Mr Paulley ended up left at the stop because a woman with a sleeping baby in a pushchair refused to move out of the designated area when asked by the bus driver, saying the buggy would not fold. It's the first time the Supreme Court has considered a discrimination case relating to provision of goods and services.

You might also be interested in:

Top five headlines you're waking up to

  1. President Obama has commuted the 35-year sentence of Chelsea Manning, the soldier jailed for leaking information to Wikileaks. It is expected that the former Army intelligence analyst who leaked thousands of documents to Wikileaks, will now be out in May.

  2. Theresa May has warned fellow EU nations she is ready to walk away from Brexit talks rather than accept a "punitive" deal. In a speech setting out her 12 key objectives for EU withdrawal, Mrs May announced Britain will leave the European single market but will seek a "bold and ambitious" free trade agreement to allow it to continue doing business with its 27 former partners without having to pay "huge sums" into EU budgets.

  3. The Supreme Court will rule on Wednesday on whether disabled travellers are legally entitled to priority use of wheelchair spaces on buses - even when there are babies in buggies on board. The case was triggered when wheelchair user Doug Paulley was left at a stop because a woman with a sleeping baby in a pushchair refused to move out of the designated area when asked by the bus driver, saying the buggy would not fold.

  4. Thousands of people who are helping to bring up their grandchildren could be missing out on valuable credits which would help to build up their pension, research has found. A Freedom of Information request submitted to HMRC by Royal London found only a low number of applications had been made for grandparents' credit.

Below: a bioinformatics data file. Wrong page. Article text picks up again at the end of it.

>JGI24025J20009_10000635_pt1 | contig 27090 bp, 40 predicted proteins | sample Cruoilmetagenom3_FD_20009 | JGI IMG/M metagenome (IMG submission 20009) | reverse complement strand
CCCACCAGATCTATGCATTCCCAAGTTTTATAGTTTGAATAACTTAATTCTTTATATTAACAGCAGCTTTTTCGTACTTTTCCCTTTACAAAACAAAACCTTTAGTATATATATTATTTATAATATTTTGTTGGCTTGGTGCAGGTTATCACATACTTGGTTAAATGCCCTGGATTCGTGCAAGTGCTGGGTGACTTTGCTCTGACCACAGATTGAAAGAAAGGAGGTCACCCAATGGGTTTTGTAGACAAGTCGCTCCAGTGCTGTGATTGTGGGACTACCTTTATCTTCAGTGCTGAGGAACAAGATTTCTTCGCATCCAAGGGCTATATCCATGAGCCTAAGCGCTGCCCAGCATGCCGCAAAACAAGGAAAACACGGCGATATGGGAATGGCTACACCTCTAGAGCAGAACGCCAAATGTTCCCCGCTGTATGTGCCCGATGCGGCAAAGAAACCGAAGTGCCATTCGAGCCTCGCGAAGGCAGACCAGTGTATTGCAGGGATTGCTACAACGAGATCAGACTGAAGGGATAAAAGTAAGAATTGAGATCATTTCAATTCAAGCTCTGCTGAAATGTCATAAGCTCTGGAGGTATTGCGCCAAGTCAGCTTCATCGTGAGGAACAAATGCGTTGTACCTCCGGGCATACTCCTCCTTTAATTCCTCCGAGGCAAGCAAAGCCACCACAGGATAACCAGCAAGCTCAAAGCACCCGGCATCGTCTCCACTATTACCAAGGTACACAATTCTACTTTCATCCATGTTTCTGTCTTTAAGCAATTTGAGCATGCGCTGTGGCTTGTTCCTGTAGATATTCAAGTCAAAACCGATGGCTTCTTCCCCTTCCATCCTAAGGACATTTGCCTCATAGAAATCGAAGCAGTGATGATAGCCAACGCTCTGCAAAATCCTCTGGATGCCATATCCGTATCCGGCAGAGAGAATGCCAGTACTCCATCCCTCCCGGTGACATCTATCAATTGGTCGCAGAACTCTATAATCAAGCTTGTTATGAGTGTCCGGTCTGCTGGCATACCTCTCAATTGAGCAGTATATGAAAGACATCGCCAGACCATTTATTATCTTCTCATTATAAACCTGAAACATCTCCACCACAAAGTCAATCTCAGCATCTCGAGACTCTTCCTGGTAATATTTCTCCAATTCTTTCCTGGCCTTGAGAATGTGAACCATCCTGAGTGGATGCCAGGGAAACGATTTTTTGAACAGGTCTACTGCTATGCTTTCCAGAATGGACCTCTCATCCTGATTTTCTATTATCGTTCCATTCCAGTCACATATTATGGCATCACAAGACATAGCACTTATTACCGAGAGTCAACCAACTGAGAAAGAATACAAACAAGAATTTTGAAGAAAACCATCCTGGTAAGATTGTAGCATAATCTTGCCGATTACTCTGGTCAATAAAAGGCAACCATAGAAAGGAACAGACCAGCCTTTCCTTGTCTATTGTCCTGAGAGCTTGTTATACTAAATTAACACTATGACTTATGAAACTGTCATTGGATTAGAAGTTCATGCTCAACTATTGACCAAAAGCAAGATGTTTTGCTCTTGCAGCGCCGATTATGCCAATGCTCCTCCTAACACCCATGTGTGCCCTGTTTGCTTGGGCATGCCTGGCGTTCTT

5. Donald Trump will become president on Friday with an approval rating of just 40 per cent, according to a new CNN/ORC Poll. This is the lowest of any recent president - and 44 points below that of outgoing President Barack Obama.

Should bosses be tracking their staff's every move?

Bosses are spying on staff using a Big Brother-style tracker to monitor their every move.

The high-tech device records sleep patterns, fitness, productivity and can even analyse emotions.

We spoke to recruitment agency boss Jane Vincent who used the tracking system and saw productivity levels rise and said it enabled her to pay staff correctly.

However, winner of the first series of The Apprentice Tim Campbell MBE disagrees and says it's a bad idea.

What do you think? Let us know on our Twitter or Facebook pages!

You might also be interested in: